NLNG Raises Cooking Gas Supply Volume to 450,000 Metric Tonnes
The NLNG Board of Directors has approved an increase in the company’s dedicated volume of domestic Liquified Petroleum Gas (LPG) supply from 350,000 to 450,000 metric tonned per annum, the Chief Executive Officer, NLNG, Tony Attah has disclosed.
Attah who spoke at the BusinessDay Energy Series on Tuesday said that the company remained a major influencer in the domestic LPG sector.
“Our focus is to support the use of cleaner energy to protect our citizens and the environment from the hazards posed by other cooking fuels by encouraging the use of cooking gas,” he said at the BusinessDay Energy Series.
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“We have dedicated 350,000 metric tonnes of LPG to the market helping to raise the total consumption from the initial 70,000 tonnes in 2007 prior to NLNG getting involved.
He said the NLNG would also help Nigeria preserve foreign exchange used for kerosene importation as well as reduce deforestation.
“We are fully committed to delivering cleaner energy and to protect our citizens and the environment from the hazards of smoke inhalation while cooking with firewood and other sources of fuel which on record accounts for over 100,000 deaths in Nigeria, mainly women and children just trying to put food on the table.
“We are set to reverse this trend and to change the narrative with LPG, in addition to helping Nigeria preserve Forex from Kerosene importation and reducing deforestation.
“Also, our domestic LNG (DLNG) initiative is a deliberate effort to enhance access to a healthy, safe and cleaner energy source, which is a dire need in Nigeria today.
“Consistent with NLNG’s vision of helping to build a better Nigeria, the initiative will support the economic development of the country and industralisation,” he said
He described the slow pace in the development of infrastructure as a great concern, Attah said, “Current gas transportation infrastructure is a bottleneck to domestic gas supply.
“There is need for an aggressive gas infrastructure blueprint and backbone pipeline infrastructure development such as the AKK pipeline currently being financed by Federal Government.”
According to him, gas-based industries suffer from frequent gas supply outages due largely to vandalism, militancy and sabotage.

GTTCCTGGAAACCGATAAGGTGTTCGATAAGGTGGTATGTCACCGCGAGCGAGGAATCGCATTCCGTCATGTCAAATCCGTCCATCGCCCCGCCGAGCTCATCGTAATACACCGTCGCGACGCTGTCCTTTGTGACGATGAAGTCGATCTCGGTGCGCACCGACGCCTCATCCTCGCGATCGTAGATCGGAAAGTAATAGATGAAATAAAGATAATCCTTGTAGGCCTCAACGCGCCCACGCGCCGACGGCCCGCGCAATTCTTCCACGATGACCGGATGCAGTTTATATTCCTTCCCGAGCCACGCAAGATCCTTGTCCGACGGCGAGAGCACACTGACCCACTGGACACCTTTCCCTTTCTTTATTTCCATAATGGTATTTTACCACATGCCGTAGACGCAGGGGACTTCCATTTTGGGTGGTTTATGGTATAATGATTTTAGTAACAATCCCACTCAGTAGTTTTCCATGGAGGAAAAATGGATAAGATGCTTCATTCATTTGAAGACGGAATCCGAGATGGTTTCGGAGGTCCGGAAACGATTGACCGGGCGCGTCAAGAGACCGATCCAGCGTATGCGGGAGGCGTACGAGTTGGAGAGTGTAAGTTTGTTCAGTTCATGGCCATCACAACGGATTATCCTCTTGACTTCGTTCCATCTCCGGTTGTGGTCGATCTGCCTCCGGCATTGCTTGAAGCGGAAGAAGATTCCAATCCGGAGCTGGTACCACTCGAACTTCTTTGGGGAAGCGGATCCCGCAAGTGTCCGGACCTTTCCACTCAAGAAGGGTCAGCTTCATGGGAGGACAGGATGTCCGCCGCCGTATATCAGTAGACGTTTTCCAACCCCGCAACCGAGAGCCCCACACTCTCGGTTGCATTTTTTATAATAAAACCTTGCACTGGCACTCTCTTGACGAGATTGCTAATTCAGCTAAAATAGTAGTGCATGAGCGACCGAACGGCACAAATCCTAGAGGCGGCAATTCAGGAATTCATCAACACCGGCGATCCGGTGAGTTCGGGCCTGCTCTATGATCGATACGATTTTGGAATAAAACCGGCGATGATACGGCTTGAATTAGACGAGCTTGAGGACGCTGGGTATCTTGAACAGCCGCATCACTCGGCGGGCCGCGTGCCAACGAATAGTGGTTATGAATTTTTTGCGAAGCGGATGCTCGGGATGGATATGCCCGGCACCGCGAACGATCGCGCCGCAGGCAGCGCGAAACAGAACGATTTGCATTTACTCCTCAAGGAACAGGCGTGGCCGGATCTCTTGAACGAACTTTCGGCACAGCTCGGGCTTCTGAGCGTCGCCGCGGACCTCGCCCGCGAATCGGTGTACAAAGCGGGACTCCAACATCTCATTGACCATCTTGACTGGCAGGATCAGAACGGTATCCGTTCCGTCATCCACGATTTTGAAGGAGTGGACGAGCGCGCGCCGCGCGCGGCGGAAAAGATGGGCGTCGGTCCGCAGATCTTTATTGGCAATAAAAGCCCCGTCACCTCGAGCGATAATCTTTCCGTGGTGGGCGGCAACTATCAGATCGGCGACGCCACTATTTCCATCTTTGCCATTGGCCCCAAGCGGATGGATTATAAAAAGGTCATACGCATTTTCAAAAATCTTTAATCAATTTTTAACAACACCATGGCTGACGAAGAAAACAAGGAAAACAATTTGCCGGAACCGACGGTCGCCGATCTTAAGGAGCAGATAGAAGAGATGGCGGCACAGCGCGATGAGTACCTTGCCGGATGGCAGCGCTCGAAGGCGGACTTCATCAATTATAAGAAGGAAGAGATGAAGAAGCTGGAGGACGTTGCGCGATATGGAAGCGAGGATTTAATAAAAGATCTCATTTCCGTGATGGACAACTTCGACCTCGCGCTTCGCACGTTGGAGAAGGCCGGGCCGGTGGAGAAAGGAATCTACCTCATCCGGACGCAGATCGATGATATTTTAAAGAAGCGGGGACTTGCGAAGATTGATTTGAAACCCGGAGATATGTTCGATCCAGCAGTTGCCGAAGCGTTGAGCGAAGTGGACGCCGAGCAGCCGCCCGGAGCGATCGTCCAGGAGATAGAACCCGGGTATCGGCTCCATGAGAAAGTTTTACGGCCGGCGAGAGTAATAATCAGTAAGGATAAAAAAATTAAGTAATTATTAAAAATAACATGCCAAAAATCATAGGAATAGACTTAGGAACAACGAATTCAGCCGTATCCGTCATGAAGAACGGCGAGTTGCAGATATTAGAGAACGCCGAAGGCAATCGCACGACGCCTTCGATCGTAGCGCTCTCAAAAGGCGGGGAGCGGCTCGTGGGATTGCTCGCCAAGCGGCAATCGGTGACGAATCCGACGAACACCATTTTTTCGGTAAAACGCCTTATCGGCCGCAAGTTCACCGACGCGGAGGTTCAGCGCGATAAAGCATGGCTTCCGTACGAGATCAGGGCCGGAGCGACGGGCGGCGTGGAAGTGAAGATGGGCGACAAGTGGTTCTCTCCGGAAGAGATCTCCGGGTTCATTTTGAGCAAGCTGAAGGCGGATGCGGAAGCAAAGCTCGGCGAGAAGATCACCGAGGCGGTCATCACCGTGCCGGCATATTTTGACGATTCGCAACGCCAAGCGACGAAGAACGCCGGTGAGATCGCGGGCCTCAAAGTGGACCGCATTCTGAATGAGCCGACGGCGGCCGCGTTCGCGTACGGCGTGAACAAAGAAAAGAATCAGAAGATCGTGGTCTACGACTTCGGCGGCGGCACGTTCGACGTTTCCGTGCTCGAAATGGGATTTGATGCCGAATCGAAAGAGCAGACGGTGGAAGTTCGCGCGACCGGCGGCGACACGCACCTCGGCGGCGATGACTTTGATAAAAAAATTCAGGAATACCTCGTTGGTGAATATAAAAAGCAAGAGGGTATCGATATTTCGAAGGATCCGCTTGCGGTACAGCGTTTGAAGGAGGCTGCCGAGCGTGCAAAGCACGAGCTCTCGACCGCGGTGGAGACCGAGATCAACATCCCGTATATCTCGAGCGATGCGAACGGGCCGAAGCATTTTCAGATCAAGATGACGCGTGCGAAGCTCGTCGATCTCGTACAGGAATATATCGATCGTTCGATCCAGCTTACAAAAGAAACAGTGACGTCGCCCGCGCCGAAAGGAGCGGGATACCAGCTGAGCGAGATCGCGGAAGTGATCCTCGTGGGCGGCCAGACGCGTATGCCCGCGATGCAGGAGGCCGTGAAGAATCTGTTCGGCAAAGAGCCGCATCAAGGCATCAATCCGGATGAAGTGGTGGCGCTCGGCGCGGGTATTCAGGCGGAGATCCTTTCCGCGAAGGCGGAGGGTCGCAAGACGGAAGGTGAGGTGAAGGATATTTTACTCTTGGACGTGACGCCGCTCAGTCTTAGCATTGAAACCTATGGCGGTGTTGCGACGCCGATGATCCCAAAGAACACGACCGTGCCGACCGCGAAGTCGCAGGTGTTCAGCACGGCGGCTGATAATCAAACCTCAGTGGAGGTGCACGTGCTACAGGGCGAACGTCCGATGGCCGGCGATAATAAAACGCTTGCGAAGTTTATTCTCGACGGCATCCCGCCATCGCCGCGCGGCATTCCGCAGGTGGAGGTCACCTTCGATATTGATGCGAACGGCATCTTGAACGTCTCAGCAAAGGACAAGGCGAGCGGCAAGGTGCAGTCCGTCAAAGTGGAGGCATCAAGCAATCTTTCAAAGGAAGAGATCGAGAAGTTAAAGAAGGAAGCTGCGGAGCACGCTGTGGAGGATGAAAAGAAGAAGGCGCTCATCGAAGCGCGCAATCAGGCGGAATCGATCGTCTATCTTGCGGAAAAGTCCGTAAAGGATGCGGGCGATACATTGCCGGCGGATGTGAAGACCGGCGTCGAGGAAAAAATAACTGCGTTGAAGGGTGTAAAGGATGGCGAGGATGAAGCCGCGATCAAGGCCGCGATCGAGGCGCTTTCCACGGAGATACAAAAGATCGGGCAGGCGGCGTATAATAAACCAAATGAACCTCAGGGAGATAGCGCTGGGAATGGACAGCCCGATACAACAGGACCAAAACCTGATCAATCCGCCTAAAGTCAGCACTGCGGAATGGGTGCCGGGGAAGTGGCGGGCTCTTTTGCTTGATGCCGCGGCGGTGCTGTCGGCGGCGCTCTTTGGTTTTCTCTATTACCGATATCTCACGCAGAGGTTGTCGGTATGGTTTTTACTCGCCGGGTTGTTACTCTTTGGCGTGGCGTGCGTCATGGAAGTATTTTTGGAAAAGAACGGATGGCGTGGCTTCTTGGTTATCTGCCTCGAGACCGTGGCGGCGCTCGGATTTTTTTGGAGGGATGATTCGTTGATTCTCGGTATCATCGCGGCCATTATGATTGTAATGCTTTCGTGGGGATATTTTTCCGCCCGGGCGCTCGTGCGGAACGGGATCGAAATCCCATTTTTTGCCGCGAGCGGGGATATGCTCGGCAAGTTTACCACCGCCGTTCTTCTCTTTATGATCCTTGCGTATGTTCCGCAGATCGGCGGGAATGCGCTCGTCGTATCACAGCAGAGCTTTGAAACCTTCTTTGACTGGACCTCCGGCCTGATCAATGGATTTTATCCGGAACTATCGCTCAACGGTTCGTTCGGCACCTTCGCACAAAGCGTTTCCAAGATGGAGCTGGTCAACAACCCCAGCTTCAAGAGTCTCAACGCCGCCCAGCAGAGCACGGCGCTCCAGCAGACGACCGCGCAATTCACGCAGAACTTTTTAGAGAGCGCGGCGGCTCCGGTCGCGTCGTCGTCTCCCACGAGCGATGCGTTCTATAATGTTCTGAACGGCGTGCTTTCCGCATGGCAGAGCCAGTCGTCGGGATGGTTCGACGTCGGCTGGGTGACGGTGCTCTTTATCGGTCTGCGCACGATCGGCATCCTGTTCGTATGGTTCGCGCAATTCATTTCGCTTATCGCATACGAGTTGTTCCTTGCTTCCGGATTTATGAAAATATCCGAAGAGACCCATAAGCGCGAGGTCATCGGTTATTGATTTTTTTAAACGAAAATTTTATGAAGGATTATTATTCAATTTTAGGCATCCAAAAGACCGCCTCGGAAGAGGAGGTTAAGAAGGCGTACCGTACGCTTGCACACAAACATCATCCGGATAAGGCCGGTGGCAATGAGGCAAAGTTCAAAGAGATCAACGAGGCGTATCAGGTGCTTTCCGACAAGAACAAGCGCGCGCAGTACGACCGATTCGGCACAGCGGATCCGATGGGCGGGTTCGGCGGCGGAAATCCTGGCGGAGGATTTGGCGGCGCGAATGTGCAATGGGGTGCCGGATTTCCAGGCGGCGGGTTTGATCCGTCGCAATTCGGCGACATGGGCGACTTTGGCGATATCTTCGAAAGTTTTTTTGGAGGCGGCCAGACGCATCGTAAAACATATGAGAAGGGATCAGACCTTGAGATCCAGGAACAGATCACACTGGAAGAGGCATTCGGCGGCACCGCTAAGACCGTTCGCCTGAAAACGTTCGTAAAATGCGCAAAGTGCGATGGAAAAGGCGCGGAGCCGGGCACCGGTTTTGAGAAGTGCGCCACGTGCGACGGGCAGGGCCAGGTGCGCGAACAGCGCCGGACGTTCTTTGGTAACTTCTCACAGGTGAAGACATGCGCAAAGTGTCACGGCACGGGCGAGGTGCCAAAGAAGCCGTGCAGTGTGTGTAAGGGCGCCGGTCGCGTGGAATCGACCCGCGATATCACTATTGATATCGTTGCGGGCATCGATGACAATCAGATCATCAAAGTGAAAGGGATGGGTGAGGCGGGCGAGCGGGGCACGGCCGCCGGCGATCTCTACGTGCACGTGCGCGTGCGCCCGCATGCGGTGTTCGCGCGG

He said, “The need to provide more security for the protection of oil and gas assets and infrastructure cannot be overemphasised in order to encourage investment in gas development, production, processing and transportation/distribution.
“A fixed/regulated gas price does not guarantee willing seller/buyer arrangement which will engender firm investments and returns. Under-investment in gas exploration, appraisal and development activities is a major challenge.
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“There is paucity of investment in gas processing facilities as well due to inconsistent policies, unattractive commercial framework, security of investments, etc. All these have led to a decline or stagnation in gas reserves, production, and commercialisation.”
According to Attah, frequent violation of contracts and payment obligations with no recourse for redress is a major impediment.
He said legal frameworks needed to be strengthened to curb this.
He said, “Inconsistencies in government policies discourage investments and fuels violation of contracts. Agencies of government need to be aligned to deliver long term aspirations beyond immediate and short-term revenue targets.
“Liquidity issues facing the power sector has a direct impact on the liquidity of the entire gas sector.”
He added that the deregulation of the power sector by adopting the ‘willing seller and willing buyer’ philosophy would guarantee commercial tariffs that would sustain the industry and thus entrench development and utilisation of gas reserves.
By Peace Obi